This spring and summer, I don't plan to have a vegetable garden. I may hide a few plants here and there in the rest of my gardens if I can't completely restrain myself, but the veggie plot itself is being planted over with grass in March.
Shocked? Surprised? Wondering what on earth I am thinking?
Well, the reasons are many.
1. The soil in my garden has been severely compromised by last year's fungal blight that rocked the Northeast US. It affected my beans, tomatoes and potatoes, and that soil will be infected for about 3 years they say, and I can't grow those crops during that time.
2. We have a baby coming in oh, a week or two, and plan to put the house on the market in the Spring after we do some final fix-ups. This means I should be spennding time beautifying the flower gardens and rest of the house/yard, not the veggies... While I love my veggie garden, it is not particularly attractive.
3. Last summer with the constant rain and being in the first trimester of pregnancy, I did almost no weeding on our property, which turned into a jungle. I have major work to catch up on to make it nice again.
4. We have more veggies than we can eat coming in from our organic CSA, plenty to can and eat. A veggie garden of my own is a fun and provides more to can and dry, but is not totally necessary.
5. Hopefully the house will sell quickly, which would mean we wouldn't get to reap our harvest anyways.
6. Mainly, I'm forgoing the garden this year with an eye to the future: next year, and for years to come, I hope to be living somewhere that I can plant the full garden I want, have the farm animals I want, and live the dream :)
For example: modern turkeys that are used on most meat farms and sold in most hatcheries have been bred to have such large breasts that the males can not longer mount the females to mate naturally: they must be artificially inseminated. Many of the most commonly sold chicken breeds on the market no longer care to hatch and raise their own young -- quite simply, the desire has been bred out of them. Some larger animals have lost some of their natural foraging and mothering instincts, along with natural disease resistance. Many pigs on large farms are being born with poor leg structure, because the breeding sows don't need to walk or even turn around in their cubicles to gestate, and no one is noticing that their legs are weak and being passed on to their young. Holsteins have been bred with overactive pituitary glands which stimulate exorbitant milk production that is results in milk laced with similarly raised amounts of growth hormone -- making more milk than an average family could ever drink in a day.
For these and many other reasons, a lot of people think its important to assure the survival of the "old" breeds which may not be super-producers but tend to be more disease resistant and better suited to life on small farms or homesteads. Smaller cows such as Jerseys and Guernseys are easier to manage and produce milk in quantities that are better suited to family use. Pigs that know how to forage are better suited to pasture life and may feed themselves for free, especially if you have great stand of oaks for them to rummage through. Baby chicks that are reared by their mamas grow up to be good mothers, too, eliminating the need to buy incubators and monitor hatching. Life on a farm, even a small one, is a lot of work: why not choose animals that help out and simplify matters wherever possible?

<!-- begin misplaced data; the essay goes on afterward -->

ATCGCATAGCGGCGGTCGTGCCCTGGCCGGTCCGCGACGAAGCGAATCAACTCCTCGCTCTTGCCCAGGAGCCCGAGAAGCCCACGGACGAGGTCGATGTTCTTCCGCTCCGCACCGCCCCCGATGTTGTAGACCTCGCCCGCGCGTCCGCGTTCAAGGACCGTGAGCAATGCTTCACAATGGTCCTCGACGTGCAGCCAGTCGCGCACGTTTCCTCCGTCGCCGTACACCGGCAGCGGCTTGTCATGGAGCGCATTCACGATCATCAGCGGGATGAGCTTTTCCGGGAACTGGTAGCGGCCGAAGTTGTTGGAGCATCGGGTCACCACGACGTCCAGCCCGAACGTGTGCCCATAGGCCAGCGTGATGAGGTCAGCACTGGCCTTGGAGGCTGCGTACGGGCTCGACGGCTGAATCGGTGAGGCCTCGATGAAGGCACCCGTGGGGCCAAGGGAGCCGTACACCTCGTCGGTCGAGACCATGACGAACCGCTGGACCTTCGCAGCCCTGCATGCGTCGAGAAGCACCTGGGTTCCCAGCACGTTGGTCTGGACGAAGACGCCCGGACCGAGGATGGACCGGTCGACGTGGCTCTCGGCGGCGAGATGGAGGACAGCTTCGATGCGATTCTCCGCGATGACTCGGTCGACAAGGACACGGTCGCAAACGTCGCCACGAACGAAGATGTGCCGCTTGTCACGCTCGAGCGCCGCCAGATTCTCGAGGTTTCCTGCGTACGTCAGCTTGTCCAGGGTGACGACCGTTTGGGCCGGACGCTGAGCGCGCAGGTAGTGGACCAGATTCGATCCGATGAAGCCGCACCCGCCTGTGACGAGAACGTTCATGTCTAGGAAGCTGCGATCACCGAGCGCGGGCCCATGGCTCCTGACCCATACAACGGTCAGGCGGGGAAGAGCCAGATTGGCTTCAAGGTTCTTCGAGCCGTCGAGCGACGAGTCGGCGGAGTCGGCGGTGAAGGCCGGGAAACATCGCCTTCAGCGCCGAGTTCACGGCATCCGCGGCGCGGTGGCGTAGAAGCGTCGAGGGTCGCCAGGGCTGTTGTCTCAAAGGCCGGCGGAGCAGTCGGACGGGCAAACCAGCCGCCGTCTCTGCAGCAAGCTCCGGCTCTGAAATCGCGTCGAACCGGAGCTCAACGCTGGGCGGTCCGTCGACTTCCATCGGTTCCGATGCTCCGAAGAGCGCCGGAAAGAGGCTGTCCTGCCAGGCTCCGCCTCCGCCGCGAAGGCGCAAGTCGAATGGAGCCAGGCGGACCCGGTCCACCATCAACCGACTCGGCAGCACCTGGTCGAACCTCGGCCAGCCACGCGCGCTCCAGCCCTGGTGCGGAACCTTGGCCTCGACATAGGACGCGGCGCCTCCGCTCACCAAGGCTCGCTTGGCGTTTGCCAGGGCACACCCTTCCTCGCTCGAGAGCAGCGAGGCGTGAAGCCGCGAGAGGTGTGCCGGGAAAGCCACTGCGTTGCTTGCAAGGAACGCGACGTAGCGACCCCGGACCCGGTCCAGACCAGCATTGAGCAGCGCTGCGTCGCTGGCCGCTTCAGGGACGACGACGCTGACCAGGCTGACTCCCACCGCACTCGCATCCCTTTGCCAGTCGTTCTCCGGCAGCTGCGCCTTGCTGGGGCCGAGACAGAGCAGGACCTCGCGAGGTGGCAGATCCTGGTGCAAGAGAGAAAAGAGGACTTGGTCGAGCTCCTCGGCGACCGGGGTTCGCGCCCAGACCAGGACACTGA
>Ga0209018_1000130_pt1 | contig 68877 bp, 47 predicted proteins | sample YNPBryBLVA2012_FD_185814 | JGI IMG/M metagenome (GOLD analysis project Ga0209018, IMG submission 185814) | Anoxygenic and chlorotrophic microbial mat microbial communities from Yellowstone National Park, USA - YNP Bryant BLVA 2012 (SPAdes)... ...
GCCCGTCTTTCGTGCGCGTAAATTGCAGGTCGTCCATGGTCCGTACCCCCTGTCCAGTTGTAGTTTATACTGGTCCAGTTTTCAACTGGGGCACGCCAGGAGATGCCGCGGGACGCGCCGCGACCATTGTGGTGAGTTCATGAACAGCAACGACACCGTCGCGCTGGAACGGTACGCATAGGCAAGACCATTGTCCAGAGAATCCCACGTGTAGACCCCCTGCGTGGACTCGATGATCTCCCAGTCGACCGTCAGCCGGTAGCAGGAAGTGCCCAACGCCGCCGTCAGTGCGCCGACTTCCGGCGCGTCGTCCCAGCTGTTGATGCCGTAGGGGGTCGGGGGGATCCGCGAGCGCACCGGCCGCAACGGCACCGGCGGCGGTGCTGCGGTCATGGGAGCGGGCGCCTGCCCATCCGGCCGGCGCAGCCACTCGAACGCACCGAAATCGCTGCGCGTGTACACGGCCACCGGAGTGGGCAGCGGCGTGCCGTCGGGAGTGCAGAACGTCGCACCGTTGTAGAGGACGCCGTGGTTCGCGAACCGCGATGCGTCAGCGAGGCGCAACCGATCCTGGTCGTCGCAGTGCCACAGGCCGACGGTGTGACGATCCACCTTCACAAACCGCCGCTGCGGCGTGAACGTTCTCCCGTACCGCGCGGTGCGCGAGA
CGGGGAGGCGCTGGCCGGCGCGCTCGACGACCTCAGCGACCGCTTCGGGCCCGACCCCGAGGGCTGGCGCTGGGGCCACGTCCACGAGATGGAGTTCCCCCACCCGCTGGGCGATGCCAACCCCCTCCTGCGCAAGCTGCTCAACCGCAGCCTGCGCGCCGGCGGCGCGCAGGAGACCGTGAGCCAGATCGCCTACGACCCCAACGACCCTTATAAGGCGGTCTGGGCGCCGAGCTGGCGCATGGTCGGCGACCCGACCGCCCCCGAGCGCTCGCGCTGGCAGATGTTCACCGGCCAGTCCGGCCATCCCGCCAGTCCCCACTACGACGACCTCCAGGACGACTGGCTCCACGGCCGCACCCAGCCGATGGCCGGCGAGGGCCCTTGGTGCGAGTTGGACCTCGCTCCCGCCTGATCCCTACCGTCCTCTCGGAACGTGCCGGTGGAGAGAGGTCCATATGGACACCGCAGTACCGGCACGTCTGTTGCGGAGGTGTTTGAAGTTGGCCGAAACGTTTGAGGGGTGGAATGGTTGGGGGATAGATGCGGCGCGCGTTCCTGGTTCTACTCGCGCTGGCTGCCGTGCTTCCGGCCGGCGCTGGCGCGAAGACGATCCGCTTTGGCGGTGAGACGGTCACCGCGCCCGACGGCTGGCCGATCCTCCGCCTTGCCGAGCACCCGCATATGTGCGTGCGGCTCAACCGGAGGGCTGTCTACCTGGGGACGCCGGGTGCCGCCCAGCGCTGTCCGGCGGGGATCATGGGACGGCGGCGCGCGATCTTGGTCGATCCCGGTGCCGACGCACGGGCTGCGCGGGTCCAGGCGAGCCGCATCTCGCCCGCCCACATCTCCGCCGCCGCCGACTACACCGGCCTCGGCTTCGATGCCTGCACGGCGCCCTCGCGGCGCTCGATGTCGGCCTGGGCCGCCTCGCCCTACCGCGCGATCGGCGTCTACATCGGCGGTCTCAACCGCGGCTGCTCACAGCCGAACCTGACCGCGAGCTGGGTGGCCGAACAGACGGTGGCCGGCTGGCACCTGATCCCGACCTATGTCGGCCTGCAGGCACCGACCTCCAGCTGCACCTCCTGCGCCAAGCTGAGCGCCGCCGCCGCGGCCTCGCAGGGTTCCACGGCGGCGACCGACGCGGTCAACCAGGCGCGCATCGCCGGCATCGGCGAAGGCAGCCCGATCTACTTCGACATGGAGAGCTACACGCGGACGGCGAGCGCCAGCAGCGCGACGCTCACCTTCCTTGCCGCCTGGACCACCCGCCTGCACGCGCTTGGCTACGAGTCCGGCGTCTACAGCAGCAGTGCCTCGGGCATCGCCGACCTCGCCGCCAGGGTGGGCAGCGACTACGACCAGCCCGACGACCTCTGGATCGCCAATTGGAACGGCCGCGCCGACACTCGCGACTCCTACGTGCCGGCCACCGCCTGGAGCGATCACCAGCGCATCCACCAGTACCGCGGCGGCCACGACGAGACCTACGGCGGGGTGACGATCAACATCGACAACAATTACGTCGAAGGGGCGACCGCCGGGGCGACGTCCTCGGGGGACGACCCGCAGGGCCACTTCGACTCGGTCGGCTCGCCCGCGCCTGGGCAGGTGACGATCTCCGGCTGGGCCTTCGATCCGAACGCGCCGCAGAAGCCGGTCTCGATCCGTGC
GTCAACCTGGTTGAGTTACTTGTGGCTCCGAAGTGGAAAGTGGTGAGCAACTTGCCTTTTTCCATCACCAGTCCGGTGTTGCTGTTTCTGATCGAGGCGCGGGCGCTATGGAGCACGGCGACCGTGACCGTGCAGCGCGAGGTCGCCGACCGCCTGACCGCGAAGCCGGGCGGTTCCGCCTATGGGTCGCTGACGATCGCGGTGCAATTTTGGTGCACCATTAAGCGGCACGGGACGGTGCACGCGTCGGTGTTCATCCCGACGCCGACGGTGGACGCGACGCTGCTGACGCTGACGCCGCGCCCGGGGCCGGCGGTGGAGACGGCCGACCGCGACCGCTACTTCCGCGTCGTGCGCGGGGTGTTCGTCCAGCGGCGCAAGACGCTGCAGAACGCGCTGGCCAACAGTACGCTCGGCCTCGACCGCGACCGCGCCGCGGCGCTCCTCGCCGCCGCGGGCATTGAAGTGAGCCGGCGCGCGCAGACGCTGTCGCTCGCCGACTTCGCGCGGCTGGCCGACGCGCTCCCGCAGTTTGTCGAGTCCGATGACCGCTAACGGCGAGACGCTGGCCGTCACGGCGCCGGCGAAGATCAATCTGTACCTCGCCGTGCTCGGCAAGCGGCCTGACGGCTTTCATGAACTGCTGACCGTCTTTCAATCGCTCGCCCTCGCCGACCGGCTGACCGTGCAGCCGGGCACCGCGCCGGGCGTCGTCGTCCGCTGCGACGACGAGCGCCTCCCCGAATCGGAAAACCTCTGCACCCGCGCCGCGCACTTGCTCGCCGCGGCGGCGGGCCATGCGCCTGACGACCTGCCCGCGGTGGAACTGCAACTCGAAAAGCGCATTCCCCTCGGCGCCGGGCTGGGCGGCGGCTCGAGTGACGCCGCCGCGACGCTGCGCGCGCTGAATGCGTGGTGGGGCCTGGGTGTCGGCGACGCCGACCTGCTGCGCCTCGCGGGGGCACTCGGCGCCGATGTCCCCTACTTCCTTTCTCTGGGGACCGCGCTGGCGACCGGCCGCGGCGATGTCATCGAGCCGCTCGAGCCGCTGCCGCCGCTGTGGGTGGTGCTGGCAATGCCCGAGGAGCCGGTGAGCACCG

Even scientists are getting in on the action. Check out this NY Times article about a heritage breed sperm bank: http://www.nytimes.com/2010/01/06/dining/06frozen.html?partner=rss&emc=rss
Hoorah, I have found two great places to print out coupons:
I have also signed up at a couple places that are supposed to send lots of great coupons every month -- we'll see how those live up to their reputation. If they are any good, I will post them here. In the meantime, I have lots of good coupons printed out now for healthy cereals, some pillsbury cresent rolls, progresso soups, and more -- and it only took me about 15 minutes to go through both sites, choose what I wanted and print them up. They print all coupons that you "clip" at the end, so that it saves paper, too.
In South Korea, Drinks Are on the Maple Tree
By CHOE SANG-HUN
Published: March 5, 2009
HADONG, South Korea — At this time of year, when frogs begin stirring from their winter sleep and woodpeckers drill for newly active insects, villagers climb the hills around here to collect a treasured elixir: sap from the maple tree known as gorosoe.
For centuries, southern Korean villagers like Mr. Park have been tapping the gorosoe, or “tree good for the bones.”
In this they are not alone. Some people in Japan and northern China drink maple sap, and birch sap has its fans in Russia and other parts of northern Europe. But no one surpasses southern Koreans in their enthusiasm for maple sap, which they can consume in prodigious quantities.
Today, villagers usually drill holes in the trees and insert plastic spouts. A maze of plastic tubing carries the sap to holding tanks downhill.
Mr. Kang, the researcher, says careful tapping is harmless. To ensure this, the national forest authorities recently began requiring licenses for sap collectors and regulating the number of holes they can bore into each tree.